Norway’s blustery Fosen peninsula is a long way from anywhere, its mountains sustaining the Indigenous Sami and their reindeer for centuries. These same peaks are vital to the kingdom’s wind energy plans, and native herder Lena Haugen says her people pay the price.
Snaking through the snowy terrain are dozens of sky-high wind turbines, built on Sami land by state-controlled Fosen Vind. When the machines came, the reindeer left, spooked by the cacophony of construction and the whoosh of spinning blades.
For the Sami, that migration threatened a core part of their culture and subsistence economy. So they pushed back, and last year the nation’s highest court sided with them, ruling that 151 turbines in traditional grazing patches violate the Samis’ human rights under international law.
Haugen and her people want the machines torn down, but they still whir. The new government – which has promised to make Norway a leader in respecting Indigenous rights and to foster green industries for achieving carbon neutrality by 2050 – says it’s researching solutions.
“We did win in the Supreme Court, but as long as nothing is done as the verdict says, we will never be heard,” Haugen, 27, said. “There is no victory. It is quite clear that Norway does not value the Indigenous population very highly.”
The case is a bellwether for wind power in this oil-dependent nation, which needs to supplement vast hydropower resources if it wants to reduce emissions and prep for the electrification of everything.
Norway is an electricity exporter, but that surplus could evaporate by 2026, opening a lane for wind installations. The gusty North Sea is right there, and the coastline is the world’s second-longest after Canada’s.
Yet the onshore industry is faltering, and this ruling won’t help. Authorities haven’t issued permits since April 2019, partly because of public concerns about the blight on pristine lands, and the government is considering taxing onshore production to essentially fund bonuses for communities hosting turbines.
“For any investor still considering onshore wind investments in Norway, this might have been the last straw,” said Isabelle Edwards, an analyst at BloombergNEF. “The risk of having a license revoked once the project is built will likely send investors elsewhere.”
Reverberations may be felt beyond the borders, as well, since the outcome could inspire limits on exploiting Indigenous lands in the name of combating climate change, a practice derided by activists as green colonialism.
Fosen Vind, controlled by state-owned Statkraft AS, built six wind farms in the region with a combined capacity of 1,057 megawatts, making it one of Europe’s biggest onshore projects. The two biggest, in Roan and Storheia, use land where the Samis have grazing rights.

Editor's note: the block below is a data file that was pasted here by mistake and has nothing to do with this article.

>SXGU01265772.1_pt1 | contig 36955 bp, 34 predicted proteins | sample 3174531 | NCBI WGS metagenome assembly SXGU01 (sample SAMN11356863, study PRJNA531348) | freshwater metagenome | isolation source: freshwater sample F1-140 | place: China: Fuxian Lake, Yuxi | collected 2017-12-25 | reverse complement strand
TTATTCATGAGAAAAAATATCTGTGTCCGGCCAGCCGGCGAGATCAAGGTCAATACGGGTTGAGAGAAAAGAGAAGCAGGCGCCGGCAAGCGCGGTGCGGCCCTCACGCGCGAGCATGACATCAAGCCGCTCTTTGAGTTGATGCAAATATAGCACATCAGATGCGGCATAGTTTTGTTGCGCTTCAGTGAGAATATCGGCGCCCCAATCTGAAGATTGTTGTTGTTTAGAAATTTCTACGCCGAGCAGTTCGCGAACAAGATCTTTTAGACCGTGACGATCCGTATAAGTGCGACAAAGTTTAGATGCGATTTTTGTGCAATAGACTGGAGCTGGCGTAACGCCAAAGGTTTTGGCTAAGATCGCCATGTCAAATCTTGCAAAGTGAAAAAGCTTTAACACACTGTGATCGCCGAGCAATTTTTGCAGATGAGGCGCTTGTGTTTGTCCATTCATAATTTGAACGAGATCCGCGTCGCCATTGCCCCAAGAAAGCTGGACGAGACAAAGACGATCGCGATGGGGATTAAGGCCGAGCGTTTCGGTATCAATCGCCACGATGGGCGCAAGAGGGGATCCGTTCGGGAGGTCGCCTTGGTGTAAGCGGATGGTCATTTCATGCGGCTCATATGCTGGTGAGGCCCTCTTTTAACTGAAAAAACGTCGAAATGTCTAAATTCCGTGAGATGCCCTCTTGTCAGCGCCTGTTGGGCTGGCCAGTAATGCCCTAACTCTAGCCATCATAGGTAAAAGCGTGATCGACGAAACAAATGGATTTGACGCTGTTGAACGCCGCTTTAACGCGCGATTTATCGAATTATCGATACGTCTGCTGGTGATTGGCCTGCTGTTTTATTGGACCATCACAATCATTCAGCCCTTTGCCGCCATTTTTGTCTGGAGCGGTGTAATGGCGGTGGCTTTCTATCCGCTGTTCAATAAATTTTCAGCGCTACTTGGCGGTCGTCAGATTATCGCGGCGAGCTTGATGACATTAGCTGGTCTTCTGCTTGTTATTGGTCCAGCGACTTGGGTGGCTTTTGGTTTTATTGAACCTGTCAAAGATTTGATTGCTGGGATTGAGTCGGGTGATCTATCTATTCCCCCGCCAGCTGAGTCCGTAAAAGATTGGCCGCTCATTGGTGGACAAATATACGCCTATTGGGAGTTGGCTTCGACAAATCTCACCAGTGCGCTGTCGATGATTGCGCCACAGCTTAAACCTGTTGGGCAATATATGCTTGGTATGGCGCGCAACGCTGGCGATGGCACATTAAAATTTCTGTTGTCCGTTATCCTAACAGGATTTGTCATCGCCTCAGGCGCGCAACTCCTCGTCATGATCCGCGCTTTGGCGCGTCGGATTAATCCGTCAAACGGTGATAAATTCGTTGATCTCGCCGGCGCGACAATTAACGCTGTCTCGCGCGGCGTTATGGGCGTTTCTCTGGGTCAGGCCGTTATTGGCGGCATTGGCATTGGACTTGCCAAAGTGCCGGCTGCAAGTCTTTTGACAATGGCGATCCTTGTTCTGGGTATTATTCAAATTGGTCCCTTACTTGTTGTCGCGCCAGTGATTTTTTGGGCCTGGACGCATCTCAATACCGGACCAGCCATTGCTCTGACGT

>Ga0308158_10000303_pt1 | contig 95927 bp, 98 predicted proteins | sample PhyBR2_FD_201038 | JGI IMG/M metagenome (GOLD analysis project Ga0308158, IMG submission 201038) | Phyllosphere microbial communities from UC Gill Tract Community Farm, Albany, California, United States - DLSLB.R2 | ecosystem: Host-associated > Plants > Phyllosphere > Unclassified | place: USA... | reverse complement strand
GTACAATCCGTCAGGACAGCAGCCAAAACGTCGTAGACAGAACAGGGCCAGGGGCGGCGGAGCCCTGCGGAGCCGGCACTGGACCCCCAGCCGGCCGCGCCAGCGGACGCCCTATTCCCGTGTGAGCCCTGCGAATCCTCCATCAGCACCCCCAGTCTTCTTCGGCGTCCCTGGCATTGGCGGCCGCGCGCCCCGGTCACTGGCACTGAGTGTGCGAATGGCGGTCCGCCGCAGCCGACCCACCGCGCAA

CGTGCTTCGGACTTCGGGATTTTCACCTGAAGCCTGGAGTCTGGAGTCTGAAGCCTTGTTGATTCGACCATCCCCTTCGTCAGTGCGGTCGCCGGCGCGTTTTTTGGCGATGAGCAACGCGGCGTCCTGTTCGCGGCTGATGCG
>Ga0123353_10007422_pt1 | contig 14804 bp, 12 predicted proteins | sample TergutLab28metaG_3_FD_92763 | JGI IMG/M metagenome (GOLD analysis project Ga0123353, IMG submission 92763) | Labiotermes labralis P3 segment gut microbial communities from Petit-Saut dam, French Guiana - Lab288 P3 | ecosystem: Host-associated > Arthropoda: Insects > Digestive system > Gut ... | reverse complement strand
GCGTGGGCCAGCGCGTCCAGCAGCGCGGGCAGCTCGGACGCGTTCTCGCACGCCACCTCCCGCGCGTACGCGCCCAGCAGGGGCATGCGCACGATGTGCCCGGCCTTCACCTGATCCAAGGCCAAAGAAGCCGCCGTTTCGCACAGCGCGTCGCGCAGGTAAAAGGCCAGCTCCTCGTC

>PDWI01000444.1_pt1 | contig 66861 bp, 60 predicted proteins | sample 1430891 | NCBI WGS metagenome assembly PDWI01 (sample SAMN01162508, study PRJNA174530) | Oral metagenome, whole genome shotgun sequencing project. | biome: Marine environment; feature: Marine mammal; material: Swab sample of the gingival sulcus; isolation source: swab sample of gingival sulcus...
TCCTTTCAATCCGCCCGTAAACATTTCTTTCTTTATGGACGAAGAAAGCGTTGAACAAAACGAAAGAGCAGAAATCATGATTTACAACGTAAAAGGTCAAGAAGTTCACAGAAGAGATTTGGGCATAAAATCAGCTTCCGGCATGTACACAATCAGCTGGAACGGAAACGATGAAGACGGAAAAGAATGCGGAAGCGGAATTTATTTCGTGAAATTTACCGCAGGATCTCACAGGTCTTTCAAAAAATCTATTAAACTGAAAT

During the process to determine how much compensation Fosen Vind would pay, the herders argued that their Indigenous rights were being violated, and they would only accept disassembly and repatriation.
After the case ping-ponged through lower courts, Norway’s Supreme Court ruled in October that the two farms breached the UN Covenant on Civil and Political Rights, specifically Article 27 stating that minorities shouldn’t be denied the right “to enjoy their own culture.”
Disrupting the reindeer husbandry “without satisfactory mitigation measures” does just that, so the turbines’ permits are invalid, the court said. But that’s different than declaring them illegal, so the government doesn’t have to order the machines dismantled.
“There is nothing in the ruling that imposes this, so I will not draw that conclusion,” Prime Minister Jonas Gahr Store said in an interview.
Statkraft, Europe’s biggest producer of renewable energy, is applying for new licenses, a process likely to take years.
Fosen Vind is proposing various studies of the reindeer husbandry, but the herders aren’t on board, Chief Executive Officer Tom Kristian Larsen said in an interview.
“What we hope to arrive at is an understanding of some mitigating measures so it’s possible to continue operating the facilities without being in violation of human rights,” Larsen said.
TronderEnergi AS, which now controls the Roan farm, said that the government approved continued operations after the supreme court ruling while mitigation measures are being worked on.
The Indigenous Sami have lived “for time immemorial” on lands in Finland, Norway, Russia and Sweden, and their population is estimated to be about 80,000, the Organization for Economic Co-operation and Development said in a 2019 report.
Their herding heritage can be traced to the 16th century, at least, with the separate Fosen groups managing as many as 2,000 reindeer.
The animals, some weighing more than 500 pounds (227 kilograms), are raised primarily for meat, but the Sami don’t waste the rest: the hides become clothing, shoes and seat covers; and the antlers become knives, handicrafts and coat hangers.
“This is part of the culture, and it is passed on from generation to generation,” said Terje Haugen, 60, who is Lena’s father. “It has always been the case that we’re only borrowing nature.”
Still, many in the community hold second jobs to make up for the lost income.
Lena Haugen lives in Namdalseid, about an hour’s drive from Roan Mountain. The wind turbines there are 87 meters high, or taller than a 20-story building.
She wants to take over the family business, but she fears there may not be anything left if the turbines remain.
“I really hope that my two sons can experience the same things as I experienced when I grew up,” Lena Haugen said. “This lifestyle is pure magic. But if this continues, I doubt it will happen.”
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